Prices of Fort Walton Beach condos dipped 53% in February over the prior year. The median price of a condo is $219,100, down from $469,000 a year earlier. And Pensacola condos were down 40% from the prior year to $135,000 from a median sales price of $225,000.
So what's to keep your clients up north? Hurricanes for starters. In their wake have been reports of developer bankruptcies, preconstruction delays, construction materials shortages and an insurance crisis. Moreover, forecasts indicate tough hurricane seasons could be in Florida's cards for a number of years.
    In fast-growing Palm Beach County, for example, there often is no activity around some unfinished concrete high-rise structures. One major developer of several luxury high-rises has filed bankruptcy, and preconstruction deposits are being refunded to buyers as higher construction costs force developers to reprice. And the market hasn't even turned really miserable yet.
    Roy D. Oppenheim, an attorney, real estate investor and president of Weston Title & Escrow in Weston, Fla., says skyrocketing taxes keep those who locked in property tax caps years ago from moving. "I have a friend who bought a house for $250,000 a few years ago," he said. "Now it's worth $750,000. He can't move into a $1.5 million home because property taxes would go from $8,000 to $30,000." Oppenheim says residential properties in the $500,000 to $1.5 million range mark the only truly weak spot of the Florida real estate market.
    Meanwhile, whopping hurricane assessments-as high as $6,000 annually or more-are just beginning to be levied by condo associations and homeowners associations from the state's rash of hurricanes. The Tiara, one of the most majestic high-rises on Singer Island, in Palm Beach County, was condemned due to hurricane damage. Following a legal battle with the state's now bankrupt insurer of last resort, Citizens Property Insurance, owners became embroiled in a controversy with its contractor.
    So what should you know if your clients decide to relocate to the Sunshine State? Homeowners insurance is hard to get. Citizens Property Insurance, at this writing, ran close to a $2 million deficit, and lawmakers frantically seek solutions-two months prior to the June 1 start of hurricane season. Nationwide Insurance Co. of Florida and Allstate Floridian, two of the state's largest insurers, have stopped writing new homeowners policies. Nationwide was planning to "non-renew" 35,000 existing homeowners policies. For those buying property in Dade, Broward and Palm Beach counties and in the Tampa Bay area, the troubled Citizens Property Insurance is said to be about the only game in town.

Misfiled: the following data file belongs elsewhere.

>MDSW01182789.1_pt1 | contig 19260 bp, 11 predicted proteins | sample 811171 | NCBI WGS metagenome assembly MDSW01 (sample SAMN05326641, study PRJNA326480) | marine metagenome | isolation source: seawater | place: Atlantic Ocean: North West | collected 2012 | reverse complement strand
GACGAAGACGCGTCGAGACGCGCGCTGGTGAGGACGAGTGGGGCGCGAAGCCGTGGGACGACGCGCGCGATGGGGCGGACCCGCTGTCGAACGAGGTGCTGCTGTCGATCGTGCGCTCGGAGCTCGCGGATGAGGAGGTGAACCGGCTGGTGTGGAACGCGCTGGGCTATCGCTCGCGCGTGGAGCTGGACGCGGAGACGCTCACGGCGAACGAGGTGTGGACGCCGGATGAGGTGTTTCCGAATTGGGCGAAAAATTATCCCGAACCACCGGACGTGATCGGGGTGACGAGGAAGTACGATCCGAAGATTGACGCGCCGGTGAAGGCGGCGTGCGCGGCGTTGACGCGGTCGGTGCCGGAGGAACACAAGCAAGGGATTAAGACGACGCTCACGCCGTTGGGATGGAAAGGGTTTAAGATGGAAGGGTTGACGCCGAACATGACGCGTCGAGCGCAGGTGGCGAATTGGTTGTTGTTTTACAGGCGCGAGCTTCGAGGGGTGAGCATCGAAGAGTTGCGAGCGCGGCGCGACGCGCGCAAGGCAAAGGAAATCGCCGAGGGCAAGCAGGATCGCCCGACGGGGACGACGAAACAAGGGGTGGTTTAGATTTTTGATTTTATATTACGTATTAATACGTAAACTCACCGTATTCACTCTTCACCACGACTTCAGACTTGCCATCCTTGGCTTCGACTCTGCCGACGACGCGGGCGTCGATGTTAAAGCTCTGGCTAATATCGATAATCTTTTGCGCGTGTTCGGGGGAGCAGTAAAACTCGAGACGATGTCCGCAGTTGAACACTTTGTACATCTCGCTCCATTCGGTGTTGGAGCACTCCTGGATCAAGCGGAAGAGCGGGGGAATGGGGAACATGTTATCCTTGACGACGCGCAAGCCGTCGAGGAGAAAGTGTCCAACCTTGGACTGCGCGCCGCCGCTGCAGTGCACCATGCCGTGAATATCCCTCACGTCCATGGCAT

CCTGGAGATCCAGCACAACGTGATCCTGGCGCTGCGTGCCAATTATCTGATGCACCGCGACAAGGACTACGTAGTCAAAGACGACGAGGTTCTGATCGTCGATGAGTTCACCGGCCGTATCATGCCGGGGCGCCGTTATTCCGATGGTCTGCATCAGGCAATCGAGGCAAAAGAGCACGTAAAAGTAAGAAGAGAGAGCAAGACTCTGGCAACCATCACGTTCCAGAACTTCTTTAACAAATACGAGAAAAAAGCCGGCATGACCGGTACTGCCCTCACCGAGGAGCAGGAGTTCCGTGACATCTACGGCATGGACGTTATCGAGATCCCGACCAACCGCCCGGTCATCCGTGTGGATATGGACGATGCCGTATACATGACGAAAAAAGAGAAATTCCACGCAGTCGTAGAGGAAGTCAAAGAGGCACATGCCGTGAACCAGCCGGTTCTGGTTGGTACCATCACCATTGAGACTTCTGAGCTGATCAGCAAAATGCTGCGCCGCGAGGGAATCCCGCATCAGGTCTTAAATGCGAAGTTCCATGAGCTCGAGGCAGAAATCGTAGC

The off-season summer might seem like the ideal time to buy property. But once a warning for a named hurricane is issued for Florida, insurers typically stop writing binders. This can wreak havoc on pending real estate closings.
    National flood insurance anywhere in Florida is a must-regardless of whether a client is in a flood zone, many warn. Beware of the latest rage: condo hotels. These newfangled luxury high-rises often come with upscale concierge services. Management takes care of the unit and rents it while the owner is away.
    But these ownership arrangements could jeopardize Florida's coveted homestead exemption. "It can't be an income-producing property and be your residence," maintains Palm Beach County property appraiser Gary Nikolits.
    Courts have issued liberal rulings involving single-family homes on this issue, he says. One court ruling, for example, allowed a resident to leave a home on January 1, when called out of the country on business, return before year-end, and claim the homestead exemption.
    "So I suppose you could do it one time," Nikolits acknowledged. "But you can't lease it in the subsequent year." Also, he warns, anyone renting out property likely will need a municipality's occupational license.
    Buying preconstruction can be risky. The developer has two years from the date your client signs the contract to finish a single-family home, Oppenheim says. However, buy a condo, and federal law generally lets the developer take as long as seven years-regardless of what is promised.
    Currently, shortages of roof tiles and workers already have left some buyers in a lurch, and forced developers to refund deposits and raise prices significantly. Construction must be examined extra-carefully. The roofs on the most recently built homes withstood hurricanes the best, according to a study by the Palm Beach Post. Inspectors, though, actually should go on the roof to check for cracked tile and roof damage.
    Be sure your client also checks for pending hurricane-related assessments and increased maintenance fees. Certainly these are an important consideration in price negotiations. 

Gail Liberman, co-author of Rags to Retirement (Alpha Books), is a Florida-licensed real estate agent and mortgage broker.